Four Ways To Become A Morning Person

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My mornings were out of control. I had become a regular snoozer, threw together clothes in a rush, some days didn’t have time for breakfast, and put off making my lunch until 10 minutes before I ran out the door. I got to work frazzled and getting in a morning workout was out of the question.

I wasn’t always like this. There was a time I was a morning person. In fact, with rare exceptions, I never snoozed my alarm and enjoyed my peaceful mornings. In December I decided enough was enough. It was time to become a morning person again.

  • I committed to getting up at 6 am, an hour+ earlier than before.
  • I committed to going to bed on time – meaning by 11 pm AT THE LATEST.
  • I committed to a 30 minute morning workout.

My new habits have me feeling myself again. I’m more focused at work, especially in the morning; my routine eliminates excuses like “just one more episode before bed;” my sleep is more consistent, deep and restful; and I’m keeping a regular workout schedule.

Do you find yourself dragging in the morning? Hitting the snooze button more than you should? These tips will help you become a morning person. Yes, YOU! It is possible.

Four Ways To Become A Morning Person

1. Go to bed at the same time.

Clearly, getting up begins with laying down. This is so simple… so why do we find it so hard? Turn a hard eye to your evening habits. How late are you eating? Are you on electronic devices until right before bed? Do you avoid the bed or bedroom because it’s a mess? Do you watch TV too late? Are you frantically finishing today’s to-do list or stressing about tomorrow’s? Do you get sleepy at some point and then get more energy later?

Try “closing” the kitchen and turning off electronics after a certain time. Take 10 minutes after dinner to pick up the bedroom to make it more inviting when you’re ready to sleep. Set a limit on number of episodes per evening. Keep a notebook by your bed to jot down reminders for tomorrow, getting it off your mind tonight. Lay down with a book when you’re tired so the later energy boost won’t keep you up.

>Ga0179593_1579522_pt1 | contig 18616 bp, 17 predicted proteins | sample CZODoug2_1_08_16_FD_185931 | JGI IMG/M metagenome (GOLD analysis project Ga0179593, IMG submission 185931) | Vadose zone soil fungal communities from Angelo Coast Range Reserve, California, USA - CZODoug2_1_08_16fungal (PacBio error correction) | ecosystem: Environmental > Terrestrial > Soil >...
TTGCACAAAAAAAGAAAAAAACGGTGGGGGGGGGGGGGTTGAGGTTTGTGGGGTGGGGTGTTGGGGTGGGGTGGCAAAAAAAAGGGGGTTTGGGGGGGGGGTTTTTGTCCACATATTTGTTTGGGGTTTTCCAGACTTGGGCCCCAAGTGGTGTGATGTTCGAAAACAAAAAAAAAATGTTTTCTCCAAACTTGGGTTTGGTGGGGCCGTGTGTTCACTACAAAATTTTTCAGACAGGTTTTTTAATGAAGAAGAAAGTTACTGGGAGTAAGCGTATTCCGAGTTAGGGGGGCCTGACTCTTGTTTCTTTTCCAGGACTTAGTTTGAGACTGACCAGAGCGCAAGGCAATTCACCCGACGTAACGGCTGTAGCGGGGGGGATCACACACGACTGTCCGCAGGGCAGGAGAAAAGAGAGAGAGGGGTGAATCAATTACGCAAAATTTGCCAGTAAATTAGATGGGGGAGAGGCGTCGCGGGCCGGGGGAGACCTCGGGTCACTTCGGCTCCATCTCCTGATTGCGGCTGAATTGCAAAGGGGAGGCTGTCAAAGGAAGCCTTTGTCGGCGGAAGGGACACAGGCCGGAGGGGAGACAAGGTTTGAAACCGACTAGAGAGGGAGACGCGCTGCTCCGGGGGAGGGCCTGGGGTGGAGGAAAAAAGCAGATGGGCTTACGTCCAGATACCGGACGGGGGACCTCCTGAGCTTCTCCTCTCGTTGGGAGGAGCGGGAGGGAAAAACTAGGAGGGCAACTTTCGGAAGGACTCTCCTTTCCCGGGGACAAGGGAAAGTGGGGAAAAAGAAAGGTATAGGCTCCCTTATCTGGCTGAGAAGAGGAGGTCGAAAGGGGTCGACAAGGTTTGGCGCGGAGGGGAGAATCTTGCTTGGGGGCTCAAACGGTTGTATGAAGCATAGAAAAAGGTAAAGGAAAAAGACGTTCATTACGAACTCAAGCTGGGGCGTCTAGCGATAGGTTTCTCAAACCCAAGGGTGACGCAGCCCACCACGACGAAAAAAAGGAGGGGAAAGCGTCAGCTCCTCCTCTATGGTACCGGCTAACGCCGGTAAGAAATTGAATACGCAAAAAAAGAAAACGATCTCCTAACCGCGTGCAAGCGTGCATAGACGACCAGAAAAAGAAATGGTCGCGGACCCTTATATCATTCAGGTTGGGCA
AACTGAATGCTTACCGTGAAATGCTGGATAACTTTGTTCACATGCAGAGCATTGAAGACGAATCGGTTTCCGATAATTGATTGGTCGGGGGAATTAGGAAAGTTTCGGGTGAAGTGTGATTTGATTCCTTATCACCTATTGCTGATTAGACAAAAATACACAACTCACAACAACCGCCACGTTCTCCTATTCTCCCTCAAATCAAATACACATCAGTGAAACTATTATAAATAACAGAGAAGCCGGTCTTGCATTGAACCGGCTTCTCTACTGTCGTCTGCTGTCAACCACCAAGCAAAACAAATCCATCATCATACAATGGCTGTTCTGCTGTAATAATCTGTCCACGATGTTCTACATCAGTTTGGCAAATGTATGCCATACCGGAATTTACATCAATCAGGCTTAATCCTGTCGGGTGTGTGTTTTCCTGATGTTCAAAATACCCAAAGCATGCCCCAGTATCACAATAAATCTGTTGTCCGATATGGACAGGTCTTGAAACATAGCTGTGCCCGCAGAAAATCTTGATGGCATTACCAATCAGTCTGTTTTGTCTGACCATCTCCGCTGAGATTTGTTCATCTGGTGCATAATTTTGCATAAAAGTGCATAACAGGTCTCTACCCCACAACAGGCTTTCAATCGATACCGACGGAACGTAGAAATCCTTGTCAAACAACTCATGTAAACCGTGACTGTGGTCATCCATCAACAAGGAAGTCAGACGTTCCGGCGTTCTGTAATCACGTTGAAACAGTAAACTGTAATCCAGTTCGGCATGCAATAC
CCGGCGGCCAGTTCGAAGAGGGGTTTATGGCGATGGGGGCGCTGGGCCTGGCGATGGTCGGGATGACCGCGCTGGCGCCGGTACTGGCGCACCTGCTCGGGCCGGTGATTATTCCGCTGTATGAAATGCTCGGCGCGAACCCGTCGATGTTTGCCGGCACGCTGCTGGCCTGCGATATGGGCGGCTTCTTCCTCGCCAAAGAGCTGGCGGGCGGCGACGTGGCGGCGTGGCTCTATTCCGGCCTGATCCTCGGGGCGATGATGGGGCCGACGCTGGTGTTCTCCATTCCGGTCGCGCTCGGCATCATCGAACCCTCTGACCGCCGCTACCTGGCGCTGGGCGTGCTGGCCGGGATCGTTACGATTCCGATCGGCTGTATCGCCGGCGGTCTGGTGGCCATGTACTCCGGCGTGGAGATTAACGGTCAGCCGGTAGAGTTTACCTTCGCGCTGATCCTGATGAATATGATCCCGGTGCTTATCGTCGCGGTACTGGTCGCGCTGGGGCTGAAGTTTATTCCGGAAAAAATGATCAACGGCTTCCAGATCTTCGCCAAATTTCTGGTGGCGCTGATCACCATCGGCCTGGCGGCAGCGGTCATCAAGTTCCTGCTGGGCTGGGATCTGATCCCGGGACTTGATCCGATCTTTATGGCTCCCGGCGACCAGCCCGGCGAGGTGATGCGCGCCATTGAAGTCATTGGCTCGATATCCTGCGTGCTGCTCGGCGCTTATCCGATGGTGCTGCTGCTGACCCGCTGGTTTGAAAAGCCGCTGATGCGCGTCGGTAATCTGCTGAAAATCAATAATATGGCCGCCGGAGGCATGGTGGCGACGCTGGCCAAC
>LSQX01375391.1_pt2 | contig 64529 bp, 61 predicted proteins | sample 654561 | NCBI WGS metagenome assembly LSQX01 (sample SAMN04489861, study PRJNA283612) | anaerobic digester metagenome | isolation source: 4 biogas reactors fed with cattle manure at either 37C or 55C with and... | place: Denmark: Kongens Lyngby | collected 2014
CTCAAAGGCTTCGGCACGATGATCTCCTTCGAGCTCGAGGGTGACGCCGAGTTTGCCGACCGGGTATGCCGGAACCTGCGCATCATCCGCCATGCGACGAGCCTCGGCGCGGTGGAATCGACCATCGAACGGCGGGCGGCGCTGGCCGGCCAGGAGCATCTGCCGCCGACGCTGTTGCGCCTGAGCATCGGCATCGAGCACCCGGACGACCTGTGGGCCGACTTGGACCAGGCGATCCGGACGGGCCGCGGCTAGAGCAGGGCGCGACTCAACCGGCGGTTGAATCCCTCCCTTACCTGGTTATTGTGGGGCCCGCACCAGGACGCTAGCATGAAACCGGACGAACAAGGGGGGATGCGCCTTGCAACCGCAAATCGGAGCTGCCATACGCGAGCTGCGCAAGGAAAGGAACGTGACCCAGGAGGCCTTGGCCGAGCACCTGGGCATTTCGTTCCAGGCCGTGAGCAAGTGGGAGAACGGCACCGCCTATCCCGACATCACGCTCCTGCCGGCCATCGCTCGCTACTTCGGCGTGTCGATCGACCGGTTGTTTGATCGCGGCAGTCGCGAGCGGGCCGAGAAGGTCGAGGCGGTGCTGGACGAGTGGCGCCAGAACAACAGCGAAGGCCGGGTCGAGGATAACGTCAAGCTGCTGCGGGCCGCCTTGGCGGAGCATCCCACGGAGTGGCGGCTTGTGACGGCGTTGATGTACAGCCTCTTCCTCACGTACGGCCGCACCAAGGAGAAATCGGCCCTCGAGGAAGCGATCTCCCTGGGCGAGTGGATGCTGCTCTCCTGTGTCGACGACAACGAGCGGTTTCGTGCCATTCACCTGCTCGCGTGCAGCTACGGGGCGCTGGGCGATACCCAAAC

2. Prep the night before.

Start an evening routine. Make your lunch when you make dinner. When you get home and change out of work clothes, lay out clothes for tomorrow. Have your workout clothes prepped and the workout planned before you go to bed.

Then try pampering yourself! Reward yourself for the extra prep. I love lighting a candle and doing an easy foot massage right before bed. Some nights I’ll do a yoga nidra breathing practice. I like retiring early with my kindle (one of the only electronics we allow in bed) as long as it’s not a nail-biter book that will keep me up all night. Allow some “me time” after a busy day and evening.

3. Get up at the same time.

I used to get up at 7 am except on Friday’s when I open the yoga studio at 6:45 am. The earlier-than-normal morning was brutal. Now I’m up at 6 am every day and I’m not dragging on Fridays as I greet students. It’s such a routine now that my alarm rarely actually goes off. Most often I wake up before and turn it off. That natural wake up is so much more refreshing than the alarm!

In the last eight weeks I have only slept in past 6 am once. Even on mornings that I’m tired or too sore for a full workout, I’ve gotten up for a light yoga flow. I don’t want to break the morning rhythm my body is now conditioned for. (That said, if I really need the extra sleep or am not feeling well, that additional hour of z’s is much appreciated.)

4. Plan time for something you enjoy in the morning.

If you want to become a morning person, give yourself something to look forward to. It might be your workout, or making a good breakfast before kids are up or 20 minutes of distraction-free reading. I workout for 30 minutes Monday — Thursday. I keep this strict, too! I do not workout for 35 or 40 minutes. Afterward, I often turn on some instrumental piano music and sit for breakfast with my latest magazine or book. It creates a little zen space before getting ready for the day. This period is valuable enough to me that I will cut a workout short.

I would suggest leaving emails unread here. For me, this is a small window of morning time sans work or lists or expectations. It’s “me time” before other obligations. Mental zen.

That’s it! Thanks for reading!

Author Bio: Larissa
Larissa is an aspiring runner, holistic health proponent, inspired yogi as well as a graphic designer and marketer by trade. At Piloting Paper Airplanes she explores perspectives on living guilt free and loving the reflection in your mirror. You’ll also find style posts, marketing tools, downloadable design freebies and even household DIY’s.

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  • Tracy says:

    Clearly this person has no children….. Correct? Because that will seriously change EVERYTHING about your bedtime and morning “routine”!

  • Erickah says:

    Oh how much I needed this advice! Prepping the night before can help me leaps and bounds when getting ready in the morning. I sure would do less rushing around and be on time to places. Although I must admit, Friday’s are always good days for me 🙂

  • Prerna says:

    I can so much relate to this post because I have been snoozing the button all along to a point it makes me late by an hour. Everyday I try to wake up early but late night mails and messages make me sleep late. I have to start avoiding this android at night. Thank you so much for this booster post.